In the yoga class I attend with Elijah, our instructor will often tell us to take a moment to nourish the bond between mother and child – the most un-breakable of all bonds. Whenever she says that, my mind wanders to Xavier. The bond between baby and mother cannot be severed. Not even by death. I was robbed of the physical relationship I had with Xavier by SIDS. But I could choose how much was stolen. The heavy burden of grief and the constant longing for what could have been threatened our continuing relationship. It took time to nurture and navigate a different kind of parenting but I am learning. I feel him close.

There are beautiful people and purposes in my life that would not have come to me if it wasn’t for Xavier. For a while I would question my attitude towards them. That I could not feel gratitude for things that existed due to Xaviers death. I feel differently now – a slight change of perspective. The positive things in my life that have come about because of Xavier are part of my relationship with him. They are not causally linked to his death, but rather his life, lived in the short span granted to us. There are so many beautiful things in my life because of him – not because he died, but because he was here. I do not believe that as a parent you can every truly accept the death of your child. Acceptance is popularly heralded as the last hurdle of grief. I do not think it is true. I think you reach a stage when you integrate the death of your child within your heart and your life. Where you can come to a point of resolution. For me, it was when the magnitude of love I hold for my son finally over-shadowed the magnitude of my pain. That took time and it took hope and it took faith.

And now these three remain: faith, hope and love. But the greatest of these is Love.

I hope Easter brings you all three and the last in copious amounts.

The Photos

The other night I was trawling through photographs on my computer for a little project. Finding snapshots of each of the boys at various ages. Little Isaac, so tiny as a newborn. Xavier, the few I have him, treasured and precious. The literally thousands I have of Elijah, as though I could preserve his life through capturing each moment.

Looking at your older children’s baby photos is always bitter-sweet, no matter what your experience. Gazing back with misty eyes on a baby-hood that will never repeat itself. Isaac’s sweet curls at 2 years old, his beaming smile at 1 year, his look of utter pride as he held both Xavier and Elijah for the first time. And as I looked through those photos, I could see Elijah in the photos of Isaac at eight months. Both boys full of cheek and joy. Sometimes I see echoes of the boys in each other, but nothing as poignant as a photo of Isaac with the same smile as Elijah. And I will never have that with Xavier. I will never know who he would have looked like at eight months, at one year, at two. I will never get to look back with misty eyes at once was – a joyful kind of melancholy.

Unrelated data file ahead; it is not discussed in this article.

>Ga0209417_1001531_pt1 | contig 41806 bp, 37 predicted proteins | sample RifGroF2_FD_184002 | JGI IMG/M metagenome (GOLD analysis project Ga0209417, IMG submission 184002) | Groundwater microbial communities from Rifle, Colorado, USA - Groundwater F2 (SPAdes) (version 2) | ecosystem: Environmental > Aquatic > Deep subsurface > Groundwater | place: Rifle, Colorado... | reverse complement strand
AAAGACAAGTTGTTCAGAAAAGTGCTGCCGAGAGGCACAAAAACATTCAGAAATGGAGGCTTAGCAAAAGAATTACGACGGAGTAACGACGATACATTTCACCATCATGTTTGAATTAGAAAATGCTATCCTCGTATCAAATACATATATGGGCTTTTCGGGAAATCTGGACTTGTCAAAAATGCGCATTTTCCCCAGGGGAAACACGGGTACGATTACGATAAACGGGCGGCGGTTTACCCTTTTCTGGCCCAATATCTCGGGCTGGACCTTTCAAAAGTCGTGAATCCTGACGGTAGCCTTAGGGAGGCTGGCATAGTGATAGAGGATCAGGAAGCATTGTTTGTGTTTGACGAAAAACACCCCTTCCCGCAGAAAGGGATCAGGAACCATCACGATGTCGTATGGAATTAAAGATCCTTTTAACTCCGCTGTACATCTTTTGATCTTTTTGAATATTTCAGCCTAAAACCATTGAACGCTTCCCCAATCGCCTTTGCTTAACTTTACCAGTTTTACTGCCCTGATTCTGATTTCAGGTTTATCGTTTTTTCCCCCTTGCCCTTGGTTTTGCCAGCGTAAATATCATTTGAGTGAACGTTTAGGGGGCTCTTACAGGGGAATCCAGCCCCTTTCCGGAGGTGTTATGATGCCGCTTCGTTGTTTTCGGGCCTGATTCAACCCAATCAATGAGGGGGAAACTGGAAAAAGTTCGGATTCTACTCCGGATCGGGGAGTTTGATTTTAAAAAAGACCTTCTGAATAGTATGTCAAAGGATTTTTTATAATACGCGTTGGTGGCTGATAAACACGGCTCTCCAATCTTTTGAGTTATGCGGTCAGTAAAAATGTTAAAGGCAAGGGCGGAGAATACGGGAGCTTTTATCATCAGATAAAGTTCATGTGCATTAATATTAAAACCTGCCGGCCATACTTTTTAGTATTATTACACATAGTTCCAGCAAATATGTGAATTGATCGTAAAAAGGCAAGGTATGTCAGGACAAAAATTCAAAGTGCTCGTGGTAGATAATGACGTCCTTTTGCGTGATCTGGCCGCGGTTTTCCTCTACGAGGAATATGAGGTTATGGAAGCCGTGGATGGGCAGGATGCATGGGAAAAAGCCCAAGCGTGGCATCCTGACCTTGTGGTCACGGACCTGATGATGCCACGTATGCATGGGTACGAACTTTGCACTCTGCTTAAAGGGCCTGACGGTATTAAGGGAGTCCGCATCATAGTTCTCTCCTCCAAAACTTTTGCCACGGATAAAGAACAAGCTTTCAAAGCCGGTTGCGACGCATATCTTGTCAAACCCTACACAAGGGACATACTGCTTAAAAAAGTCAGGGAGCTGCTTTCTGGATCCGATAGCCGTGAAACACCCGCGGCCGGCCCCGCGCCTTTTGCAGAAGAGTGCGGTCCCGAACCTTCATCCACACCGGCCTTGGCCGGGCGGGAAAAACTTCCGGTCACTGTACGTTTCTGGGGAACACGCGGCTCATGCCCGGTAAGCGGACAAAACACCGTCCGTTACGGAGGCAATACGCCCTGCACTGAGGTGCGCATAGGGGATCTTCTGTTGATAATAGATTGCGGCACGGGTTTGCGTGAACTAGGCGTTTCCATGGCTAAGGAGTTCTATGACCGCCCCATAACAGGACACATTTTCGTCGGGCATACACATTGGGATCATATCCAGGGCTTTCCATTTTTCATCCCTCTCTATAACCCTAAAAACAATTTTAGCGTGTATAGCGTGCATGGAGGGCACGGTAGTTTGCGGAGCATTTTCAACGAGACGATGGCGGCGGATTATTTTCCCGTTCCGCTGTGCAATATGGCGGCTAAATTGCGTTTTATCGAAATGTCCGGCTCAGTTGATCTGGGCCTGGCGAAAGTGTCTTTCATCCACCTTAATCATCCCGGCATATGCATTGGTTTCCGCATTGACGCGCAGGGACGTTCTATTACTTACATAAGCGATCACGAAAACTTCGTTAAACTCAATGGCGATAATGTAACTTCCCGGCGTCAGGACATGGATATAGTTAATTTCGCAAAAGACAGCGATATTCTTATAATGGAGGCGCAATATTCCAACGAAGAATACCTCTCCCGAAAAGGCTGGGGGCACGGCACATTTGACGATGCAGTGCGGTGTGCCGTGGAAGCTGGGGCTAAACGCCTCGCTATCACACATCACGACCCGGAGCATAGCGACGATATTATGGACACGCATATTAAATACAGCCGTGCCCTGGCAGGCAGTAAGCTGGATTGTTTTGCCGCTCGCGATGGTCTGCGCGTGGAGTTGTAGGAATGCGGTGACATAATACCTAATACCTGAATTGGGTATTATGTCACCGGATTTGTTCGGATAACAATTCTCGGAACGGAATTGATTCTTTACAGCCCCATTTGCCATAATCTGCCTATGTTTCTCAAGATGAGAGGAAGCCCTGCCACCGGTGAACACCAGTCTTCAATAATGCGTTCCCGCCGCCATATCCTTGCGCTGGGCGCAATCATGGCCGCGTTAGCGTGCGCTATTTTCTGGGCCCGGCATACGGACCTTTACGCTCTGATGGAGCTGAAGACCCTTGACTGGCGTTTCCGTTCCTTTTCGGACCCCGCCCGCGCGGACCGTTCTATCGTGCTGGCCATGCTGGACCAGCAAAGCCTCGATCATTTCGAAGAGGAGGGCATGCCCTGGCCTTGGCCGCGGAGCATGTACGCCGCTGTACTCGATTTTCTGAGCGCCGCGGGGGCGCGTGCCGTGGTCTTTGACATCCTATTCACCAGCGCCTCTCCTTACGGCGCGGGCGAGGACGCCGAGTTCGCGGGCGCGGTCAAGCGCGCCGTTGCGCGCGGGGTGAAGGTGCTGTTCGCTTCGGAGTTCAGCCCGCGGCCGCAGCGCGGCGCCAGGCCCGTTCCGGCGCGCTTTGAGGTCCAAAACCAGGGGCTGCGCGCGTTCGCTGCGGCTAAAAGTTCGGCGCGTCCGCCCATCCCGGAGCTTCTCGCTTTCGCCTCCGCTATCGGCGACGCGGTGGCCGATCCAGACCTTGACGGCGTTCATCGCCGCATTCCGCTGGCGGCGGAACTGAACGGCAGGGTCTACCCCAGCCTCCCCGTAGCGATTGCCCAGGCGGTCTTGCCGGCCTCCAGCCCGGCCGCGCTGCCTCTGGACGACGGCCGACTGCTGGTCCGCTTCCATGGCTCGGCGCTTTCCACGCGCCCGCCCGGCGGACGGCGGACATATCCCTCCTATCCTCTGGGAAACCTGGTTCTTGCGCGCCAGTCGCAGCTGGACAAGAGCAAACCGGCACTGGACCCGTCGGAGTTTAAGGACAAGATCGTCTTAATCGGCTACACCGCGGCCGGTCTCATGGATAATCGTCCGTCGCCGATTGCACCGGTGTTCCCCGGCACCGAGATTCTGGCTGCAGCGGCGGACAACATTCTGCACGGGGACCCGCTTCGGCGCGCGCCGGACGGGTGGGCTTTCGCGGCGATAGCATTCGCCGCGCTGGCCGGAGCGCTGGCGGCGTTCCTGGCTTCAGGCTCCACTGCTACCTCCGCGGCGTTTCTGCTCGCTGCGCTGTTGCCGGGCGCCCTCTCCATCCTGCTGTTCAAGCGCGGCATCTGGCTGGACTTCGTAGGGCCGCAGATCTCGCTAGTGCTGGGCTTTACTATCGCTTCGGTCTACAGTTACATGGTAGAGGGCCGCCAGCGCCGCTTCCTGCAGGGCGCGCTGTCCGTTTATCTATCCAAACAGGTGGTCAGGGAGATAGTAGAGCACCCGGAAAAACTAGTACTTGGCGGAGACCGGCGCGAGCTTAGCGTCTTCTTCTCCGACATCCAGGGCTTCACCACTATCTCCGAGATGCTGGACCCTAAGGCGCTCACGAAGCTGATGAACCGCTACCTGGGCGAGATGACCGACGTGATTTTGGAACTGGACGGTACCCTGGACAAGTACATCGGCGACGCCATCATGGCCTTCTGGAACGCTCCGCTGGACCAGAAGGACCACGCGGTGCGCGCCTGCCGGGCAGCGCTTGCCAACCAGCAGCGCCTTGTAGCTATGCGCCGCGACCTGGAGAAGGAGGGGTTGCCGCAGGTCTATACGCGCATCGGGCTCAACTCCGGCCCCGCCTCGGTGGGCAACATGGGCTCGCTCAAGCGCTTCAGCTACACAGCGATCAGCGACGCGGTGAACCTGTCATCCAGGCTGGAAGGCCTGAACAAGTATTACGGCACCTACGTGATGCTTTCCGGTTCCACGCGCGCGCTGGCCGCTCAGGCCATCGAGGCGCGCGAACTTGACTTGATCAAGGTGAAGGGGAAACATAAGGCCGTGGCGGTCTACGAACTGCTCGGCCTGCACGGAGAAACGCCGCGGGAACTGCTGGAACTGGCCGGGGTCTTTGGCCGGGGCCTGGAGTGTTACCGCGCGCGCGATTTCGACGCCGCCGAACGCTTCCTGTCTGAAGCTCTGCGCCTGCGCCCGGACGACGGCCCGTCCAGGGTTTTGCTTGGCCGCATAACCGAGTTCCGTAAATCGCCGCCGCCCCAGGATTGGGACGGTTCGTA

Photos of Xavier are precious and suspended in time. They speak of what was, but never what will be. There is no nostalgic reverie attached to them. There is only longing. What kind of little boy would Xavier have been? Active and quick thinking like Isaac? Would he have spread joy the way Elijah does? I will never know that version of Xavier.

There is a folder within a folder within a folder on my computer labelled, “Xaviers last day”. No one aside from me has seen those photographs. I find myself looking at them from time to time. The most poignant are of each of our family and dearest friends giving Xavier goodbye kisses. At the conclusion of his hurried and cobbled-together baptism, each person silently bent over his hospital cot and bade him farewell. His little body, supported by machines, unresponsive as the last rites of love were bestowed on him. His baptism was one of holy water and tears. I look at the faces in those photos, drawn and pale. Everyone looks ten years older than they are. Grief and devastation bearing down on each of us. I look at Xavier. His tiny body intubated, hovering between life and death. But mostly I am drawn to the huddles that are inevitably in the out-of-focus background of each picture. Arms and hands entwined and each of us helping the other to stand.
These photos aren’t easy to look at yet I am glad I have them. They are powerful and true. They will never hang on a wall or grace a photo album but they will remain, a testament to strength and love and family.

In a world awash with images, in the share-happy culture of Instagram, these kinds of photos don’t really have a place. But they are precious and important. A photo doesn’t gain value by the number of people who see it. It’s value lies in how deeply it touches you. No photographs will ever touch me in quite the same way as the ones taken of Xavier. And photos of my living boys will always touch me in a different way because of Xavier. Forever remembered.